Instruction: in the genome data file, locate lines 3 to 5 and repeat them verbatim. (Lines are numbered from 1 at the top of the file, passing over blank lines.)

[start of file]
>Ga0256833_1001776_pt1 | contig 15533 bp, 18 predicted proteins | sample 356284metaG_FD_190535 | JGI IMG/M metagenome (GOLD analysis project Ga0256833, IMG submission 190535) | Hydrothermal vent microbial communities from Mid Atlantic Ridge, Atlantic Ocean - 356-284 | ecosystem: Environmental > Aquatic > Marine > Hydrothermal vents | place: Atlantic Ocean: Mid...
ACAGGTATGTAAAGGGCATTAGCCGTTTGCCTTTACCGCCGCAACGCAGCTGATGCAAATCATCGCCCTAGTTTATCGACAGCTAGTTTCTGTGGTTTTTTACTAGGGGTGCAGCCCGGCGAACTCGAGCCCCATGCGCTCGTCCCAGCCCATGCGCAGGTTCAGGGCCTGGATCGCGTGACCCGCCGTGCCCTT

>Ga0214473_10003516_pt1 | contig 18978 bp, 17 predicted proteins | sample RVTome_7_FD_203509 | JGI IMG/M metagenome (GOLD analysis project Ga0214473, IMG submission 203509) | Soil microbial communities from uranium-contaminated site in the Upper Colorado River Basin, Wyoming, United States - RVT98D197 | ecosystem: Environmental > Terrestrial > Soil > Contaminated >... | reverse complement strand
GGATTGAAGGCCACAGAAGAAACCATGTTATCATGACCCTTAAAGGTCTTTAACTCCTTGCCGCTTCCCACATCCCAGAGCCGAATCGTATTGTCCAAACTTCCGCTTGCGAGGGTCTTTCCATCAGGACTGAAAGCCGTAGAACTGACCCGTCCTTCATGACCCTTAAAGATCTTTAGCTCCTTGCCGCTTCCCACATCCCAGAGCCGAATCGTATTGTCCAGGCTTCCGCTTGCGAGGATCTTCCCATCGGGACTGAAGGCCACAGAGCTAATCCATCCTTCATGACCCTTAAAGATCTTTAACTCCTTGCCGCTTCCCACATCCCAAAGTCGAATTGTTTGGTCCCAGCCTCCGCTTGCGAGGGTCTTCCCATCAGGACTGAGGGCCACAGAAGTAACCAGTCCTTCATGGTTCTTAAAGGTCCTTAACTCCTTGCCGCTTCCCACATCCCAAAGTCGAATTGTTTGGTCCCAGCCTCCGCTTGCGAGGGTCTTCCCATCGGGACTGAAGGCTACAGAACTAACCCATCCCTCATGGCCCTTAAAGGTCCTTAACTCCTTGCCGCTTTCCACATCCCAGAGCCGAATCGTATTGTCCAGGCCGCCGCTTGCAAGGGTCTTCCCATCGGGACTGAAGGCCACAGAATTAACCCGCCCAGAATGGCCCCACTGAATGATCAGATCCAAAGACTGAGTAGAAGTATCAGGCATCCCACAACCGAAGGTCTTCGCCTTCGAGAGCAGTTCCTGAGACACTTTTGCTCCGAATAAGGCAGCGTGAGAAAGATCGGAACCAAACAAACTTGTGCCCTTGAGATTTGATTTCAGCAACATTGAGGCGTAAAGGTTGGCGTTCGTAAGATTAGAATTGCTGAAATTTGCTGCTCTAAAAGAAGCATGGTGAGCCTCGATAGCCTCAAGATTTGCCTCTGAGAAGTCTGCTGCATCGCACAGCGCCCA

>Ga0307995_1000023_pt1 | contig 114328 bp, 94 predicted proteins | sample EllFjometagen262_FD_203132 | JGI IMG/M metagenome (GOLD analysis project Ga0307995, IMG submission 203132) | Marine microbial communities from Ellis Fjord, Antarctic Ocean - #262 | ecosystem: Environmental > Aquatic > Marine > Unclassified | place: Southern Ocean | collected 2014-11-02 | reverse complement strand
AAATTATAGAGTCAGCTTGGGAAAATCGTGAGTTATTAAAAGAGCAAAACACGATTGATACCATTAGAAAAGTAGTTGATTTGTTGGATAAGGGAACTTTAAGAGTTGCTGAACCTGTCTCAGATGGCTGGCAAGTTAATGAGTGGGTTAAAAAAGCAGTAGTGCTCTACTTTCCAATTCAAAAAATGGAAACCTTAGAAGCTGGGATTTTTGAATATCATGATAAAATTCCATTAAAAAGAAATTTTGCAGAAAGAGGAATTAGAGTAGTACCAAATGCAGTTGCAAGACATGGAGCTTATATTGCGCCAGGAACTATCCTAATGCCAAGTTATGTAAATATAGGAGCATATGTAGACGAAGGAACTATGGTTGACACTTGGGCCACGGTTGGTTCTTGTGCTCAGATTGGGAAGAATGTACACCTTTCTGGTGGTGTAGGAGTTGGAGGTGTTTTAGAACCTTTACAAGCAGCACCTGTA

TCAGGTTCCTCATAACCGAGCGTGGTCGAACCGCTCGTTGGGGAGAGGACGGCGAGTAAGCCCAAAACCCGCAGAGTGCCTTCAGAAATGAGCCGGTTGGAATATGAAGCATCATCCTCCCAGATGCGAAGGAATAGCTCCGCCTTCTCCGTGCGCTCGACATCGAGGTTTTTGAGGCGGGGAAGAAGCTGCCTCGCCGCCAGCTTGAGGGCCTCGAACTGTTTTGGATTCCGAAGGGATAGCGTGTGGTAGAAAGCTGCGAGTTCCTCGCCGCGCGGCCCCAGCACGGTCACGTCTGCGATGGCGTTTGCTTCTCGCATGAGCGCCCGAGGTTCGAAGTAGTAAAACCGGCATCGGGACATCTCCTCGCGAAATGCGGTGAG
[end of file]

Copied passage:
>Ga0214473_10003516_pt1 | contig 18978 bp, 17 predicted proteins | sample RVTome_7_FD_203509 | JGI IMG/M metagenome (GOLD analysis project Ga0214473, IMG submission 203509) | Soil microbial communities from uranium-contaminated site in the Upper Colorado River Basin, Wyoming, United States - RVT98D197 | ecosystem: Environmental > Terrestrial > Soil > Contaminated >... | reverse complement strand
GGATTGAAGGCCACAGAAGAAACCATGTTATCATGACCCTTAAAGGTCTTTAACTCCTTGCCGCTTCCCACATCCCAGAGCCGAATCGTATTGTCCAAACTTCCGCTTGCGAGGGTCTTTCCATCAGGACTGAAAGCCGTAGAACTGACCCGTCCTTCATGACCCTTAAAGATCTTTAGCTCCTTGCCGCTTCCCACATCCCAGAGCCGAATCGTATTGTCCAGGCTTCCGCTTGCGAGGATCTTCCCATCGGGACTGAAGGCCACAGAGCTAATCCATCCTTCATGACCCTTAAAGATCTTTAACTCCTTGCCGCTTCCCACATCCCAAAGTCGAATTGTTTGGTCCCAGCCTCCGCTTGCGAGGGTCTTCCCATCAGGACTGAGGGCCACAGAAGTAACCAGTCCTTCATGGTTCTTAAAGGTCCTTAACTCCTTGCCGCTTCCCACATCCCAAAGTCGAATTGTTTGGTCCCAGCCTCCGCTTGCGAGGGTCTTCCCATCGGGACTGAAGGCTACAGAACTAACCCATCCCTCATGGCCCTTAAAGGTCCTTAACTCCTTGCCGCTTTCCACATCCCAGAGCCGAATCGTATTGTCCAGGCCGCCGCTTGCAAGGGTCTTCCCATCGGGACTGAAGGCCACAGAATTAACCCGCCCAGAATGGCCCCACTGAATGATCAGATCCAAAGACTGAGTAGAAGTATCAGGCATCCCACAACCGAAGGTCTTCGCCTTCGAGAGCAGTTCCTGAGACACTTTTGCTCCGAATAAGGCAGCGTGAGAAAGATCGGAACCAAACAAACTTGTGCCCTTGAGATTTGATTTCAGCAACATTGAGGCGTAAAGGTTGGCGTTCGTAAGATTAGAATTGCTGAAATTTGCTGCTCTAAAAGAAGCATGGTGAGCCTCGATAGCCTCAAGATTTGCCTCTGAGAAGTCTGCTGCATCGCACAGCGCCCA

>Ga0307995_1000023_pt1 | contig 114328 bp, 94 predicted proteins | sample EllFjometagen262_FD_203132 | JGI IMG/M metagenome (GOLD analysis project Ga0307995, IMG submission 203132) | Marine microbial communities from Ellis Fjord, Antarctic Ocean - #262 | ecosystem: Environmental > Aquatic > Marine > Unclassified | place: Southern Ocean | collected 2014-11-02 | reverse complement strand